EB: Many Hindu nationalists and apologists were prepared to jettison much of their tradition (specifically, the Puranic content dealing with the stories of the great divinities of Siva, Vishnu and the Goddess), but they jumped onto the Gita as a kind of text around which they could rally much more easily than the Kali Tantra or the Gopi Leela. Hinduism had come under attack by westerners. Hindus wanted to show missionaries—who were criticizing their Puranic notions of divinity as having elephant’s head, multiple arms or cavorting with other men’s wives—that Hinduism also had a “rational” side—the Upanishads and the Gita.
Hinduism had been represented as uselessly mythological, other-worldly and as the reason why India was so chaotic. The British, however, could relate to the Karma Yoga of the Gita—the work ethic of doing one’s duty. They could also relate to the Upanishadic portion—that there is a soul distinct from the body—and they could relate to the basic teachings of the bhakti portion, surrender to God. While Europeans couldn’t accept Krishna as God, they recognized that the Gita contained some kinds of theistic truth, even as they felt Christianity was the higher truth. So there was some appreciation of the Gita. The result of this was Hindus prioritizing and popularizing the Gita more than might have been the case in pre-modern India, and the text’s centrality outside of India as representative of Hinduism also becoming enhanced.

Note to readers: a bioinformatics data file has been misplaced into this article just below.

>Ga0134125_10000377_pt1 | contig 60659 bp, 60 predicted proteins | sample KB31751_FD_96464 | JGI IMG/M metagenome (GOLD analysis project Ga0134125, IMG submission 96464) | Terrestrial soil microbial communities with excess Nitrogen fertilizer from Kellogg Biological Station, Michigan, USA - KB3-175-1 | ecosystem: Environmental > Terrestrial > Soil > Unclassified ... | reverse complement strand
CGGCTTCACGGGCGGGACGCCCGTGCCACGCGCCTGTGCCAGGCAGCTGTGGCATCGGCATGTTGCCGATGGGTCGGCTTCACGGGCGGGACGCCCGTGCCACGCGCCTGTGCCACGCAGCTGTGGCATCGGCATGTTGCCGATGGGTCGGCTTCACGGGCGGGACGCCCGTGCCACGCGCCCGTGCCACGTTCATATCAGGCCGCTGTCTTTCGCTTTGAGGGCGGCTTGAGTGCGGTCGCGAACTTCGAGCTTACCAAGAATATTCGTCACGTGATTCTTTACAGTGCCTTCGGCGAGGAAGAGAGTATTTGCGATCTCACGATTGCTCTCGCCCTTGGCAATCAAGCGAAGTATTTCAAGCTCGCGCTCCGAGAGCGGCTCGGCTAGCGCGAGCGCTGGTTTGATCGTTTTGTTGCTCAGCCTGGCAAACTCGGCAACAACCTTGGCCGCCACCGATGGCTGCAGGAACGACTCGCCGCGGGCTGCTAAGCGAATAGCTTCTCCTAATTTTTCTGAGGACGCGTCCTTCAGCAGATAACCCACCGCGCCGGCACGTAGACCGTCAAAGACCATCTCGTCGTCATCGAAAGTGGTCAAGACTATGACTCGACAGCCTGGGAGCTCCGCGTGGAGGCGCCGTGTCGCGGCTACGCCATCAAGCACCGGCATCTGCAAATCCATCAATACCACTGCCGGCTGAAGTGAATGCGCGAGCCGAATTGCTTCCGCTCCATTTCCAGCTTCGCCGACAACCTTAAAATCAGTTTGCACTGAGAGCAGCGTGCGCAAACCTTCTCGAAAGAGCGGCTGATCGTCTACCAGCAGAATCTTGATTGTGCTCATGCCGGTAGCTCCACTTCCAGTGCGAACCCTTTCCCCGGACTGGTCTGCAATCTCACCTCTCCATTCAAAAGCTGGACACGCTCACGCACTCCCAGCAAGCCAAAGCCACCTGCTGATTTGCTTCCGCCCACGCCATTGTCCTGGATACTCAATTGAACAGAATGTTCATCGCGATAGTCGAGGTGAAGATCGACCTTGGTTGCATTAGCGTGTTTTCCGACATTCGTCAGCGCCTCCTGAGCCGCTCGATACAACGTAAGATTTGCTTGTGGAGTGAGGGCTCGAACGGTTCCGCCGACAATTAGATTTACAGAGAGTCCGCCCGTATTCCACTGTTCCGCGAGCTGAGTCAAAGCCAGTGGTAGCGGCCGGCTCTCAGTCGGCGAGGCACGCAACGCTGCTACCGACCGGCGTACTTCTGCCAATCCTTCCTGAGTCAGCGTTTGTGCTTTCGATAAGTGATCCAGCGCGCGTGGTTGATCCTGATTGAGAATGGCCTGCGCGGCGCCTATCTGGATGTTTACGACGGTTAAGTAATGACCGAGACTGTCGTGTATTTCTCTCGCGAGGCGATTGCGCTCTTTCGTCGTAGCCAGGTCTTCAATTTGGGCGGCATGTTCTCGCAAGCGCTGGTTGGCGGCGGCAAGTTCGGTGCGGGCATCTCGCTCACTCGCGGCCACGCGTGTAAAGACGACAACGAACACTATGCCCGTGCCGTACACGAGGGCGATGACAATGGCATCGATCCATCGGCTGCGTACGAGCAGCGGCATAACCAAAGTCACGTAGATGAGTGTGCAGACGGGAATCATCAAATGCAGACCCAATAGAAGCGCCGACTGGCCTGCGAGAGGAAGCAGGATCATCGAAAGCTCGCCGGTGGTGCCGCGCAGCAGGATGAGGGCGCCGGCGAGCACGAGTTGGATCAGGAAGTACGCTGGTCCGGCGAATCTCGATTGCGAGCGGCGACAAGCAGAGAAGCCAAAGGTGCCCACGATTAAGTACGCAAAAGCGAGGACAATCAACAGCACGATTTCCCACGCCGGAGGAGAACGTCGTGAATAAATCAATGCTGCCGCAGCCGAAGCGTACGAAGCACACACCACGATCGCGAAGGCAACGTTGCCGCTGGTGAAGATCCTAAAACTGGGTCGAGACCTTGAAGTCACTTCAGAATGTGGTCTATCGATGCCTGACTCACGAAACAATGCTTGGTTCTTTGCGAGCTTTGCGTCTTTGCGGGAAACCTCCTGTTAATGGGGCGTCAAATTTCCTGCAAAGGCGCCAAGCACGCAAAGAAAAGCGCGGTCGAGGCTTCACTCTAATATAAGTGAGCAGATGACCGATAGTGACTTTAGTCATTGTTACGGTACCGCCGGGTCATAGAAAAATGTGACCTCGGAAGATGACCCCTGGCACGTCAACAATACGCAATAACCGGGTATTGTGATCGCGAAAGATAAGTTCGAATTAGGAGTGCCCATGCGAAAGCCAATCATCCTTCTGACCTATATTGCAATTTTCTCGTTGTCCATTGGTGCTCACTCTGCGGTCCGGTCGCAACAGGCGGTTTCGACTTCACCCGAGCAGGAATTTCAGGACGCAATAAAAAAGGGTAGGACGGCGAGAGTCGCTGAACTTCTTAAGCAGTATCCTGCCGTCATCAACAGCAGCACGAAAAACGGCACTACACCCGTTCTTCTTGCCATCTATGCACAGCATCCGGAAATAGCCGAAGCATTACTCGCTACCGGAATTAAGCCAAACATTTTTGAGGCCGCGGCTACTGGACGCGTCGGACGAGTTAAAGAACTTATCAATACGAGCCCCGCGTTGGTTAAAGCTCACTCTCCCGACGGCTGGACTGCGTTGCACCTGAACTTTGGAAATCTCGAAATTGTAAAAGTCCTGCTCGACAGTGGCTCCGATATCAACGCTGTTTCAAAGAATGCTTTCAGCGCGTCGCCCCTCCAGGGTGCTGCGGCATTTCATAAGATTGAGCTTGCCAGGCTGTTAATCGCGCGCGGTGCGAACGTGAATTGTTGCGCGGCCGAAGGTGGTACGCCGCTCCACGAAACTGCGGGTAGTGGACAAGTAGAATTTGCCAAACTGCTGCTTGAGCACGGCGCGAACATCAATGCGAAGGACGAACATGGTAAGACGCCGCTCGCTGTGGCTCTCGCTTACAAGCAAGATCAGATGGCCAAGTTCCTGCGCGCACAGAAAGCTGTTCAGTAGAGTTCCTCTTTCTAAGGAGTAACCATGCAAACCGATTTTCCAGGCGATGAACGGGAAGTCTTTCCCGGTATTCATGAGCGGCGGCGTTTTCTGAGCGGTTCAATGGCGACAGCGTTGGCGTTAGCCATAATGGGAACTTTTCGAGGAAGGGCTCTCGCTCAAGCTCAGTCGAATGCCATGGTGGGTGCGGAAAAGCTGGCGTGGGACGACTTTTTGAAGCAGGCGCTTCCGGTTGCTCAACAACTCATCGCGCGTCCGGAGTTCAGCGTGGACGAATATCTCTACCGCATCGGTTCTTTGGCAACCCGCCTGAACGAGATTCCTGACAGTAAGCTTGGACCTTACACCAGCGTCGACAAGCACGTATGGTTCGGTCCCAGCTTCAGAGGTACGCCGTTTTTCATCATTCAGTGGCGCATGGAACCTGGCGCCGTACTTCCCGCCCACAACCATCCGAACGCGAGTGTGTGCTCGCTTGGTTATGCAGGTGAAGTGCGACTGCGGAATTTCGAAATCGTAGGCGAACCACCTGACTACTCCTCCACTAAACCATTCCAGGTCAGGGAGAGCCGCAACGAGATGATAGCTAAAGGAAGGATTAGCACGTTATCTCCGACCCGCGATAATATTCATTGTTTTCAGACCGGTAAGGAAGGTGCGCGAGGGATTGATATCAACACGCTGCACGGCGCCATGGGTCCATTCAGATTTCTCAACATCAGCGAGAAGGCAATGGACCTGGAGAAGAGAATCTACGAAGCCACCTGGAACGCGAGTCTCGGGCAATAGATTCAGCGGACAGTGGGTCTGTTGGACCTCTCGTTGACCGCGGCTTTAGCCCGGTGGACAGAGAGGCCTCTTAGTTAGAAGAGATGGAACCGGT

IYM: Is this why the Gita became popularized in America too?